My new model hand for sketching. I think it’s art all in itself.
This month really flew by, didn’t it? Almost May. Here’s hoping that the weather around here will start to match the calendar consistently. Let’s get to some links… I haven’t done a Some Saturday Stuff since March!
First, this fascinating story on binge watching TV programs from two of the great minds behind some of the most binge-watched programs ever- David Simon, of “The Wire”, and Beau Willimon, of “House of Cards”. From The Takeaway:
Read the whole thing here, or check out the audio of the conversation (do listen!) below.
What’s your opinion? Full disclosure, I’m a huge fan of both shows. In fact, they both sit at the top of my favorites list. I did get to thinking about Simon’s point on not caring what viewers wanted, but giving them an awesome (IMO) and important story anyway. I thought about how I don’t watch MSNBC or Fox precisely because I want to learn something new (well, for more reasons, too, lol). Challenge me. Inspire me. Darn it, even hurt me, but no talking heads spewing the same old. Just don’t.
“Pain is inevitable. Suffering is optional.”
I heard the above quote, which according to Goodreads, is by the author Haruki Murakami, while listening to a “Fresh Air” interview with the poet Marie Howe in honor of National Poetry Month, which is April. Listen below, and I’m also including a poem Howe wrote in honor of her late mother:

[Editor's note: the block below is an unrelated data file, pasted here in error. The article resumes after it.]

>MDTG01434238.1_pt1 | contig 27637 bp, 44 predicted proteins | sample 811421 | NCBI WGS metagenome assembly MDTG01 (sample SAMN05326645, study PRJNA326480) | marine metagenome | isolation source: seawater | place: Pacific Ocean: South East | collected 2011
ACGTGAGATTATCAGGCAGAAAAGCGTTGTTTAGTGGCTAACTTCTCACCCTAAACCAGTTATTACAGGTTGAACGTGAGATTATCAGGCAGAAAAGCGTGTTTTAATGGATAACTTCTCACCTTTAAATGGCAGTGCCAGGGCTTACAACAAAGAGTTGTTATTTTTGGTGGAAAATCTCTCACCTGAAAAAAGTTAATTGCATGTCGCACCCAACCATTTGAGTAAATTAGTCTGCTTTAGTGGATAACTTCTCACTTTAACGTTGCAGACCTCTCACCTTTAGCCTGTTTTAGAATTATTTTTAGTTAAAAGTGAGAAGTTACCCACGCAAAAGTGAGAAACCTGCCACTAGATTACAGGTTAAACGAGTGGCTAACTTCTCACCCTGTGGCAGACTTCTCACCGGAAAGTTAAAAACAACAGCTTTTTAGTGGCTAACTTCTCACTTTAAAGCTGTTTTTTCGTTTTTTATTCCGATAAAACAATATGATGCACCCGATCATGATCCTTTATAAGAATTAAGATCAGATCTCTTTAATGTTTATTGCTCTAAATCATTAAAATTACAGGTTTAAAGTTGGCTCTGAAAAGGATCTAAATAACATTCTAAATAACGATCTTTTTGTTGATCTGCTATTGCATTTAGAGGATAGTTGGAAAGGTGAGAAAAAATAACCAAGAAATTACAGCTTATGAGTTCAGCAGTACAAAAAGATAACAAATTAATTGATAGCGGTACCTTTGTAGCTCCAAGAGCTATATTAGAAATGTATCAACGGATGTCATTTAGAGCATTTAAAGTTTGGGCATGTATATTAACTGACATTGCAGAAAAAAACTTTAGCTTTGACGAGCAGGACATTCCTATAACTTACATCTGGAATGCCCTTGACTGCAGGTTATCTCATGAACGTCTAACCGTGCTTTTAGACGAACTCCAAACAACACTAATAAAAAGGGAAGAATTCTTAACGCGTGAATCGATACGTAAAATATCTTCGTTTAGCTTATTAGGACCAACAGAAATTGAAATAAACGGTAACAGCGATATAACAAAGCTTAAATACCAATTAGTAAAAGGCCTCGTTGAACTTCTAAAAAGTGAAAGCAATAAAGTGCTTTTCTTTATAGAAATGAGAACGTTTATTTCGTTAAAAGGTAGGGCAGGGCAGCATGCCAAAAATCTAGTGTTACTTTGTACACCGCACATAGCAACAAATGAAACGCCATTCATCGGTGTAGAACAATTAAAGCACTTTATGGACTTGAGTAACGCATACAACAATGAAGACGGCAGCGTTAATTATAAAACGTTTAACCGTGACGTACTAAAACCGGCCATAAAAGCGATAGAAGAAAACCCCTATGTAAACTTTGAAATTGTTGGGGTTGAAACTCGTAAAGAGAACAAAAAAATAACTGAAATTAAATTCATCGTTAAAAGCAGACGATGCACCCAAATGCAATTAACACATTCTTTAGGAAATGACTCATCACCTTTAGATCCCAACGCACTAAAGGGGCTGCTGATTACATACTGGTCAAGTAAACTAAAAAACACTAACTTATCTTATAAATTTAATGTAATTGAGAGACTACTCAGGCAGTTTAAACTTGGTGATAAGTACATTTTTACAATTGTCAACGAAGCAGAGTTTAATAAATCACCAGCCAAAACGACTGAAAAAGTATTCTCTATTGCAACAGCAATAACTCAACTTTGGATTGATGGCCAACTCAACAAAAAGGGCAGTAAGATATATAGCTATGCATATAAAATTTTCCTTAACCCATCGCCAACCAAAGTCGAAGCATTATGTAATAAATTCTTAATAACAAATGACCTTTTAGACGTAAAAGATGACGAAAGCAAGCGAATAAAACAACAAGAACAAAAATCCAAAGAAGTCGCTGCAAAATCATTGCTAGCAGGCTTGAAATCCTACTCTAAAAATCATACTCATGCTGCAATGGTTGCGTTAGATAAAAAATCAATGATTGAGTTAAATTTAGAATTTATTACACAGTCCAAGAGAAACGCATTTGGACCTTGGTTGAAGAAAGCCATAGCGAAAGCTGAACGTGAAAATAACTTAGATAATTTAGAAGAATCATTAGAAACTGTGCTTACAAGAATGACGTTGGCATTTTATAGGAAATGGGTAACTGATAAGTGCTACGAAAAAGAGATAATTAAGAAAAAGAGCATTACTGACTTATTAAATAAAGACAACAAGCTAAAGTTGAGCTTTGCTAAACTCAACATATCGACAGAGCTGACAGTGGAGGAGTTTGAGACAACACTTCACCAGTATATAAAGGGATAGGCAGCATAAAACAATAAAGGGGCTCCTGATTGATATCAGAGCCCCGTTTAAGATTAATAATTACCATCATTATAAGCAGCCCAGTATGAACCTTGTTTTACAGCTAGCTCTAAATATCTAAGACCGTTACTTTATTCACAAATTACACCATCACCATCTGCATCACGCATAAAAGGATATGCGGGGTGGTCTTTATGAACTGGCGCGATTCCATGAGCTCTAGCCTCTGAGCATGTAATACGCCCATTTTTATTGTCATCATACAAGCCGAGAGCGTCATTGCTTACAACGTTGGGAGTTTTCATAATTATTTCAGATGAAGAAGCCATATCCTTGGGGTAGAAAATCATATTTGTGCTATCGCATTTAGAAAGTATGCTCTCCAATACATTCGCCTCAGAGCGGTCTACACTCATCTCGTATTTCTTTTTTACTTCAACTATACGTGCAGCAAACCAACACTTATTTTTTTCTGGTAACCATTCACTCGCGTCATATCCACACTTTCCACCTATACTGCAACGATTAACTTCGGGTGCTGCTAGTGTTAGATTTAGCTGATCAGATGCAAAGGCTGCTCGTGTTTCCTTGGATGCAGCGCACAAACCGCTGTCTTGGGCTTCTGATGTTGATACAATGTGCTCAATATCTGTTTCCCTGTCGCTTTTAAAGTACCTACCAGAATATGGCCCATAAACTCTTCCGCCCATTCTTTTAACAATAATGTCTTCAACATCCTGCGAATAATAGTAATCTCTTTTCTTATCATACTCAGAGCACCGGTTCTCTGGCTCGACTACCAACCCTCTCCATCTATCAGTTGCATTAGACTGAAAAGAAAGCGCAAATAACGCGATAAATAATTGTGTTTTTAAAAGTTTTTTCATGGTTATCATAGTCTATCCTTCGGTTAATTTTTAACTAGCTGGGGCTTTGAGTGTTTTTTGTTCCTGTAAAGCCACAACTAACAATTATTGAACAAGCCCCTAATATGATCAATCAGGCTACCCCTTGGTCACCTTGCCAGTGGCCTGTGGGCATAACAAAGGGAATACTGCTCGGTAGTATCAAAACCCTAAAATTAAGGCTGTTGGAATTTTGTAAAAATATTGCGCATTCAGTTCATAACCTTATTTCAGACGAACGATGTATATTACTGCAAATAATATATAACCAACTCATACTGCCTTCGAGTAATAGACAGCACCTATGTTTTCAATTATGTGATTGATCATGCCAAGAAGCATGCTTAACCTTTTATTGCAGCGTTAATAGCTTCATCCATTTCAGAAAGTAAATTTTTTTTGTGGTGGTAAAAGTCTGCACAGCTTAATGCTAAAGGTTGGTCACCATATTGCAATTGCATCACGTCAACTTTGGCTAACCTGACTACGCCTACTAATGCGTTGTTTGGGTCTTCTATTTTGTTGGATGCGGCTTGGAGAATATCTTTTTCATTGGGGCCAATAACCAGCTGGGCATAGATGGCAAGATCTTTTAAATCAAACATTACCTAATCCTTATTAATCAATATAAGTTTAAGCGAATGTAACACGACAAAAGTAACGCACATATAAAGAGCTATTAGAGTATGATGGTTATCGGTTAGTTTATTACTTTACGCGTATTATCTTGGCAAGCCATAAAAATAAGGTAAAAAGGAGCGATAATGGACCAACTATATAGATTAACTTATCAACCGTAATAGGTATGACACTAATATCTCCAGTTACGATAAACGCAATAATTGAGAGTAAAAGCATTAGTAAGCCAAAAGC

My Mother’s Body
Bless my mother’s body, the first song of her beating heart and her breathing; her voice, which I could dimly hear, grew louder. From inside her body I heard almost every word she said. Within that girl I drove to the store and back, her feet pressing pedals of the blue car, her voice, first gate to the cold sunny mornings, rain, moonlight, snowfall, dogs.
Now for a little fun, here’s a pic from The Daily Beast of classic literature brought to life- via food.
There is nothing like reading a description of a meal that is so vivid you can almost taste it. For one photographer, imaging the iconic delights wasn’t enough. For a design project that turned into a book, Fictitious Dishes, Dinah Fried decided to create and photograph the food described in her favorite books. After some epic cooking challenges, she landed with 50 dishes ranging from the classic to the modern. See some of the iconic food and lit pairings here.
Herman Melville, 1851 Oh, sweet friends! Hearken to me. It was made of small juicy clams, scarcely bigger than hazel nuts, mixed with pounded ship biscuit, and salted pork cut up into little flakes; the whole enriched with butter, and plentifully seasoned with pepper and salt. Our appetites being sharpened by the frosty voyage, and in particular, Queequeg seeing his favorite fishing food before him, and the chowder being surpassingly excellent, we dispatched it with great expedition…while plying our spoons in the bowl, thinks I to myself, I wonder now if this here has any effect on the head? What’s that stultifying saying about chowder-headed people?
See more yumminess from The Catcher in the Rye, To Kill A Mockingbird and more here. And finally, here’s Ella Fitzgerald with “The Man I Love”. Have a great weekend.